Over the last few months, various Senate Democrats have pushed to strengthen “Buy American” requirements applicable to Federal Government procurements. This month is no different. On December 6, 2017, Senator Chris Murphy (D-CT) reintroduced the 21st Century Buy American Act (S.2196), which aims to “strengthen existing Buy American standards to ensure that the U.S. government prioritizes the purchase of American-made goods.” Then, on December 13, 2017, Senator Tammy Baldwin (D-WI) wrote a letter to President Trump inquiring about the status of the Administration’s “Buy American” report and urging bipartisan “Buy American” action.
Continue Reading Senate Democrats Continue Efforts to Strengthen “Buy American” Requirements

Last week a group of four Senate Democrats – led by Minority Leader Chuck Schumer (D-NY) – jointly published an article about “strengthen[ing]” the U.S. Government’s “Buy American policies.” While the senators acknowledged President Trump’s recent efforts to “re-examine the use of . . . Buy American waivers” (see our blog post regarding the “Buy American” Executive Order), they also expressed concern that these efforts would “not fundamentally change . . . Buy American policies.” In other words, both sides of the aisle are targeting “Buy American” reforms.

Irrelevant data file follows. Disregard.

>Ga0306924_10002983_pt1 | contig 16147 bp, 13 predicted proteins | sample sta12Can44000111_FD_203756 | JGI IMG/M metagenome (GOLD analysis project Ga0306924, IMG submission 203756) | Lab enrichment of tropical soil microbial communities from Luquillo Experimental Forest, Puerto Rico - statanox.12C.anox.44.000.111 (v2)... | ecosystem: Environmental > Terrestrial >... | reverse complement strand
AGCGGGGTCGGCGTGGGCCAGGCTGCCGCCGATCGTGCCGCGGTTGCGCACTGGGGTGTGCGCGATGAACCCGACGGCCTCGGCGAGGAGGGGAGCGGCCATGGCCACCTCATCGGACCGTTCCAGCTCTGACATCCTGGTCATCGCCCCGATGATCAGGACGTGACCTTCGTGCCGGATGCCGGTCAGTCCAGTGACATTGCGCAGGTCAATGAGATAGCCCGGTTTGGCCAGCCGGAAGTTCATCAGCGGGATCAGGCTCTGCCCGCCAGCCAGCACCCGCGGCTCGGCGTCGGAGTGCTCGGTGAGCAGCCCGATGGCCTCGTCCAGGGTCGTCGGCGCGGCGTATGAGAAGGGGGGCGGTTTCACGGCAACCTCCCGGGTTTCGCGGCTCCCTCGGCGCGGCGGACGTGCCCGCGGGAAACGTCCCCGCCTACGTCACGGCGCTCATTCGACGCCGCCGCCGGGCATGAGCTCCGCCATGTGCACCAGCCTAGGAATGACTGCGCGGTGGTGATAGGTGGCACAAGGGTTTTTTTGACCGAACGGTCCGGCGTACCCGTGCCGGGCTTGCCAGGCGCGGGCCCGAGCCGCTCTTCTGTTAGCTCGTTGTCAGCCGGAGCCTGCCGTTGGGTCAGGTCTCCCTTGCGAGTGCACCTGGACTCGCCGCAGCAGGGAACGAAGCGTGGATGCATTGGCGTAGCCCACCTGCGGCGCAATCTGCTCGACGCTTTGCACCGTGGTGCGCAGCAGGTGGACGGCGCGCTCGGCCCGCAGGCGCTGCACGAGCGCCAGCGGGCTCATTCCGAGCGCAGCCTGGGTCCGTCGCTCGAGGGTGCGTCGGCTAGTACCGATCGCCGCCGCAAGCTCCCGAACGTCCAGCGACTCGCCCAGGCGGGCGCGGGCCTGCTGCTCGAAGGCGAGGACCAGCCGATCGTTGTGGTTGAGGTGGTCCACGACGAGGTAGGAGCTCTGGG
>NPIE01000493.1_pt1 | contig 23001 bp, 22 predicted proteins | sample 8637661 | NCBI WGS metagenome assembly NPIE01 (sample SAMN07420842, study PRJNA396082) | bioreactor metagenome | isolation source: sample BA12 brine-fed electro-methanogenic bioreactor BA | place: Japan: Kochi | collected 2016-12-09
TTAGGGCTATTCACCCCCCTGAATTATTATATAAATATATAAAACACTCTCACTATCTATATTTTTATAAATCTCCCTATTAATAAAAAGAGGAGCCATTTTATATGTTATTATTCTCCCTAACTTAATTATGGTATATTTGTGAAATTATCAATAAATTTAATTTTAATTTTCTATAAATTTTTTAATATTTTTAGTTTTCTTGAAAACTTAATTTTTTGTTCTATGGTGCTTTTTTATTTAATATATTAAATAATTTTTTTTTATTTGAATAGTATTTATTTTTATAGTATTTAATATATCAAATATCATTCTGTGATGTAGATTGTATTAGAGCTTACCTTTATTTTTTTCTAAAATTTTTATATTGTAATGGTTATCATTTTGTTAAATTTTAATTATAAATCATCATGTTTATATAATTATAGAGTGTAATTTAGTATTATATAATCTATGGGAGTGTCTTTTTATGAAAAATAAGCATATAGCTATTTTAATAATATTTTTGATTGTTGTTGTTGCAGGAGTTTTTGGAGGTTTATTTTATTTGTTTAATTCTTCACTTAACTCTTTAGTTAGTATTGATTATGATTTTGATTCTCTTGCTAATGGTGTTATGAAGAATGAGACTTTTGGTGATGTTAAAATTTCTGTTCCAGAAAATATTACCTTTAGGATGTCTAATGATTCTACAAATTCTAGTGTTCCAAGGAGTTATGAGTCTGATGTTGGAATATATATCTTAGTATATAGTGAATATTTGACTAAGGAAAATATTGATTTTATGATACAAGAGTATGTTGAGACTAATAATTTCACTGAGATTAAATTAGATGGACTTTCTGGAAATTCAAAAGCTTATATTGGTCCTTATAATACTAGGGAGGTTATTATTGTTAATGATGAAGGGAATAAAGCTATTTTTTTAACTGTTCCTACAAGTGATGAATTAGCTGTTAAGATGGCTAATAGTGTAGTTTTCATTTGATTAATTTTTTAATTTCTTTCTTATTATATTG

[A more in-depth version of this blog post was published in Law360.]

Continue Reading Senate Democrats Look to Strengthen “Buy American” Policies and Requirements

[This article was originally published in Law360.]

On July 21, 2017 – and during “Made in America Week” – President Trump issued Executive Order 13806 on “Assessing and Strengthening the Manufacturing and Defense Industrial Base and Supply Chain Resiliency of the United States” (the “Manufacturing EO”).  The Manufacturing EO sets forth a policy stressing the importance of having a “healthy” domestic “manufacturing and defense industrial base and resilient supply chains” to meet “national security” needs.  This policy comes on the heels of President Trump’s April 2017 “Buy American and Hire American” Executive Order (the “Buy American EO”), which announced a policy and action plan to increase U.S. manufacturing capabilities by “maximiz[ing]” the Federal Government’s procurement of “goods, products, and materials produced in the United States.”

The Manufacturing EO calls for a sweeping review and assessment of the strengths and weaknesses of the defense industrial base (“DIB”) and supply chains, and cites the need for the United States “to surge in response to an emergency.”  This review stems from the Administration’s stated conclusion that the “manufacturing capacity and defense industrial base of the United States have been weakened by the loss of factories and manufacturing jobs.”  Although a report on this review is not due until April 2018, the Manufacturing EO’s underlying policies and reporting requirements offer contractors an important glimpse into the Trump Administration “America First” vision and potential impacts on federal procurement.